If historically factual proof of its origins, or of its political nature, is needed, moreover, it can be furnished. The first writer to speak of a “classical period” in music history, comprising the work of Haydn, Mozart, Beethoven, and their lesser contemporaries, was the Leipzig music critic Johann Gottlieb Wendt, who wrote under the Mozartean pen name Amadeus Wendt, Amadeus being a translation of his second given name. He coined the term in a book with the unwieldy but revealing title Über den gegenwärtigen Zustand der Musik besonders in Deutschland und wie er geworden: Eine beurtheilende Schilderung (“On the present state of music, especially in Germany, and how it got that way: A critical sketch”), published in 1836, almost a decade after Beethoven’s death, and more than a quarter century after writers like E. T. A. Hoffmann began describing the three Viennese composers, but particularly Beethoven, as the founders of musical romanticism. Wendt’s title betrays the link between the discourse of classicism as a timeless or universal standard, and the discourse of nationalism: Germany as exemplary music-nation, whose values are (or should be) those of all peoples.

It is easy to see now why Beethoven has always been “the one to beat.” One can sympathize with those who have opposed his authority, and one can do so without any loss of belief in his greatness. The very fact that after two centuries Beethoven is still the standard-bearer of the universalizing claims of classical music, and still receives the brickbats of resisters, is all the evidence we need of his centrality to the musical culture that we have inherited, and that is now ours to modify as we see fit.

Notes:

(27) Arnold Hauser, The Social History of Art, trans. Stanley Godman (New York: Vintage, n.d.), Vol. III, p. 82.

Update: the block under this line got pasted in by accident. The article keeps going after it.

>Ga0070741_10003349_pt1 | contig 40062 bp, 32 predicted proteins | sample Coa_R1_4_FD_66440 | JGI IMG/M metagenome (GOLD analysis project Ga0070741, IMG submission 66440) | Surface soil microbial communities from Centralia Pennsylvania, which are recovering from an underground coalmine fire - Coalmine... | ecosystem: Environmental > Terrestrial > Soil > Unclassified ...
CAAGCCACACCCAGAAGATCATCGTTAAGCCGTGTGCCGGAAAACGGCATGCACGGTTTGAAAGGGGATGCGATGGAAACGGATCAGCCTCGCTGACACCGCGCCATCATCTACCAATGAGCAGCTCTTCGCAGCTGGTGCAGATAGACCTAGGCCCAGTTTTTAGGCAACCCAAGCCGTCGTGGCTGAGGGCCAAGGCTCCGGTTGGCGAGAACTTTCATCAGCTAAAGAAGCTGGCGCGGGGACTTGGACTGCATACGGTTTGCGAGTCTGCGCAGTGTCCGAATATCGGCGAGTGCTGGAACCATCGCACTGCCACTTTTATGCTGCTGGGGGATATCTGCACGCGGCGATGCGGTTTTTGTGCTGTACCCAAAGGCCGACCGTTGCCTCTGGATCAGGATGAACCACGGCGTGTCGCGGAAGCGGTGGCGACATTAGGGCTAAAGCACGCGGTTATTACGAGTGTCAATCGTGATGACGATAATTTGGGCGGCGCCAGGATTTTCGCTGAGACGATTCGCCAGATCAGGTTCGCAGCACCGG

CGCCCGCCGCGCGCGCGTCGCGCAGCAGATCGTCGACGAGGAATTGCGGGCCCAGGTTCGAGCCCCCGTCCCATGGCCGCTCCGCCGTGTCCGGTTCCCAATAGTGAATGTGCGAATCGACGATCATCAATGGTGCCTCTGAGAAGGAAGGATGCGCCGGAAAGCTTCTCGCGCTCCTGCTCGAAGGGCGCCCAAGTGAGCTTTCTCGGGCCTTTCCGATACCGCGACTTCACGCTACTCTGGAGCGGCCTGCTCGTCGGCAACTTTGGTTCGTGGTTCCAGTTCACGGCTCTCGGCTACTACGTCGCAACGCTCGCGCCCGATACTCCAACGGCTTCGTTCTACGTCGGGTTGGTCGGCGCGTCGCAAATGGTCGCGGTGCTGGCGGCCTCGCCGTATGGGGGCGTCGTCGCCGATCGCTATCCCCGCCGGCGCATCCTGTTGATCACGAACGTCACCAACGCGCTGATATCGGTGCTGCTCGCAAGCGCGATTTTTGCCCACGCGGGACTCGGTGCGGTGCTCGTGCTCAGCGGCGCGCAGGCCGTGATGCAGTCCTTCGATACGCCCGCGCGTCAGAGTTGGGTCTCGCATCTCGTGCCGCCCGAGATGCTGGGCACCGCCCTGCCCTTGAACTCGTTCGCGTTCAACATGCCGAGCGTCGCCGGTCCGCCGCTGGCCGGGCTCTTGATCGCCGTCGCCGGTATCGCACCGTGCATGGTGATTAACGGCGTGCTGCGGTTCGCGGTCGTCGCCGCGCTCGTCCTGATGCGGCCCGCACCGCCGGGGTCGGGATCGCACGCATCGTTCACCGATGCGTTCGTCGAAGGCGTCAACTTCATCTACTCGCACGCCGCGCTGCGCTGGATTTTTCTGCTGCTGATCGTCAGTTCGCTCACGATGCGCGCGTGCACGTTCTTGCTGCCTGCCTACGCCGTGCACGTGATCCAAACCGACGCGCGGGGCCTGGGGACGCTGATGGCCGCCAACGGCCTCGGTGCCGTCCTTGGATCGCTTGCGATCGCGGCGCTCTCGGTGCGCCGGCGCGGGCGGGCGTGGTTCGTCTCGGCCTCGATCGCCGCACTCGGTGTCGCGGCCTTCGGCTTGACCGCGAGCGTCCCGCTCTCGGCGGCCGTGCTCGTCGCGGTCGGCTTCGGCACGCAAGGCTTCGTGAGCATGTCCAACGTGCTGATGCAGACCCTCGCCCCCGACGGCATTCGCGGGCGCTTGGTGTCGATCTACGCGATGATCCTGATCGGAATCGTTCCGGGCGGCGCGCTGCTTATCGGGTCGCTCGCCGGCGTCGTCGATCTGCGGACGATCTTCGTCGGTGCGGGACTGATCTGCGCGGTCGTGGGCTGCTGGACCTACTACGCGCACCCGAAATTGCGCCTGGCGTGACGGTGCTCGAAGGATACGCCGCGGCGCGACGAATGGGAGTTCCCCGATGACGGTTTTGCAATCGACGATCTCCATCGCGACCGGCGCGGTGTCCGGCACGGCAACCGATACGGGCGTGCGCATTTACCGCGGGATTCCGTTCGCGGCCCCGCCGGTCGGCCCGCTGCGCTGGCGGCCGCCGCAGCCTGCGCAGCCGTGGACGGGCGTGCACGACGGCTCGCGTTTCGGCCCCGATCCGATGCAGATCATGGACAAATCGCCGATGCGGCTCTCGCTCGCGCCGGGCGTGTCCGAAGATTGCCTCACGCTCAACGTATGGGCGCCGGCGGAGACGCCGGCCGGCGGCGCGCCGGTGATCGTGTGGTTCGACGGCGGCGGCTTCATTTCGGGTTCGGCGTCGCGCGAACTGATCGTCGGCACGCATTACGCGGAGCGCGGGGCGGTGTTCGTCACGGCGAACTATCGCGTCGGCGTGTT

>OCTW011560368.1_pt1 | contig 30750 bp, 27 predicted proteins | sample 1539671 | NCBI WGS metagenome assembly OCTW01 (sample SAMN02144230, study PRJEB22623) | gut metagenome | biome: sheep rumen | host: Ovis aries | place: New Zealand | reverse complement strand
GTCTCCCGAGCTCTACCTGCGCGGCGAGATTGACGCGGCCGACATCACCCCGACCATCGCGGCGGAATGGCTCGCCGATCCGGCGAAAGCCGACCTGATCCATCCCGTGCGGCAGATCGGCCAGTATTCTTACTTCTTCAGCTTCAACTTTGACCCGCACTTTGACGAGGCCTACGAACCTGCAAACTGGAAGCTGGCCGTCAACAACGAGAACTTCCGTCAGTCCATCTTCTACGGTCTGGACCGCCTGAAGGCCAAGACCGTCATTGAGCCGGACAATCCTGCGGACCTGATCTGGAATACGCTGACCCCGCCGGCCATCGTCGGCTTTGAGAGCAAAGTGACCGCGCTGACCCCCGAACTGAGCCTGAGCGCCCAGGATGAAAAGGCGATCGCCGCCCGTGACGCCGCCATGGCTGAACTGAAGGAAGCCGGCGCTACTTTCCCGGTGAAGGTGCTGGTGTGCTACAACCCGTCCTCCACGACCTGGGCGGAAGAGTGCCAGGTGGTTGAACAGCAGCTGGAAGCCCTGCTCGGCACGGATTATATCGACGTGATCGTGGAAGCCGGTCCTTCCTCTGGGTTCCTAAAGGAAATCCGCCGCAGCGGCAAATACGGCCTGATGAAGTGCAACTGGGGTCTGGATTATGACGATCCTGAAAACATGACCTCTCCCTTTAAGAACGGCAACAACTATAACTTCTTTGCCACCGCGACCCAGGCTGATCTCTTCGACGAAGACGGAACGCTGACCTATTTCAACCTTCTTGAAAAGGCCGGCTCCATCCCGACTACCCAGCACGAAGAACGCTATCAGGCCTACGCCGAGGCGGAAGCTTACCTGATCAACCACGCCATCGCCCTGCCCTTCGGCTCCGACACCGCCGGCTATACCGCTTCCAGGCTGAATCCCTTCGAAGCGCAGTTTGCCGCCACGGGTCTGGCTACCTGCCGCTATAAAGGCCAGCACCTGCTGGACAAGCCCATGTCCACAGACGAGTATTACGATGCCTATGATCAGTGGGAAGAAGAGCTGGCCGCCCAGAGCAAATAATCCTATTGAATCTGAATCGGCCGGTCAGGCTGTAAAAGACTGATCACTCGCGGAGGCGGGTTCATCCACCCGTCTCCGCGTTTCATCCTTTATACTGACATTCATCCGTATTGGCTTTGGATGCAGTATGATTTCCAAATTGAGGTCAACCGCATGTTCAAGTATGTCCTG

(28) Hauser, Social History of Art, Vol. III, p. 82.

(29) Richard Wagner, The Art-Work of the Future, in Richard Wagner’s Prose Works, trans. W. Ashton Ellis, Vol. I (London, 1895), p. 123.

(30) Paul Henry Lang, “Music and History” (1952), in P. H. Lang, Musicology and Performance, ed. Alfred Mann and George Buelow (New Haven: Yale University Press, 1997), p. 38.

(31) Stanley Hoffman, “Us and Them,” The New Republic, 12 July 1993, p. 32.

Citation (MLA):
Richard Taruskin. "Chapter 13 C-Minor Moods." The Oxford History of Western Music. Oxford University Press. New York, USA. n.d. Web. 19 Aug. 2019. <https://www.oxfordwesternmusic.com/view/Volume2/actrade-9780195384826-div1-13005.xml>.
Citation (APA):
Taruskin, R. (n.d.). Chapter 13 C-Minor Moods. In Oxford University Press, Music In The Seventeenth And Eighteenth Centuries. New York, USA. Retrieved 19 Aug. 2019, from https://www.oxfordwesternmusic.com/view/Volume2/actrade-9780195384826-div1-13005.xml
Citation (Chicago):
Richard Taruskin. "Chapter 13 C-Minor Moods." In Music In The Seventeenth And Eighteenth Centuries, Oxford University Press. (New York, USA, n.d.). Retrieved 19 Aug. 2019, from https://www.oxfordwesternmusic.com/view/Volume2/actrade-9780195384826-div1-13005.xml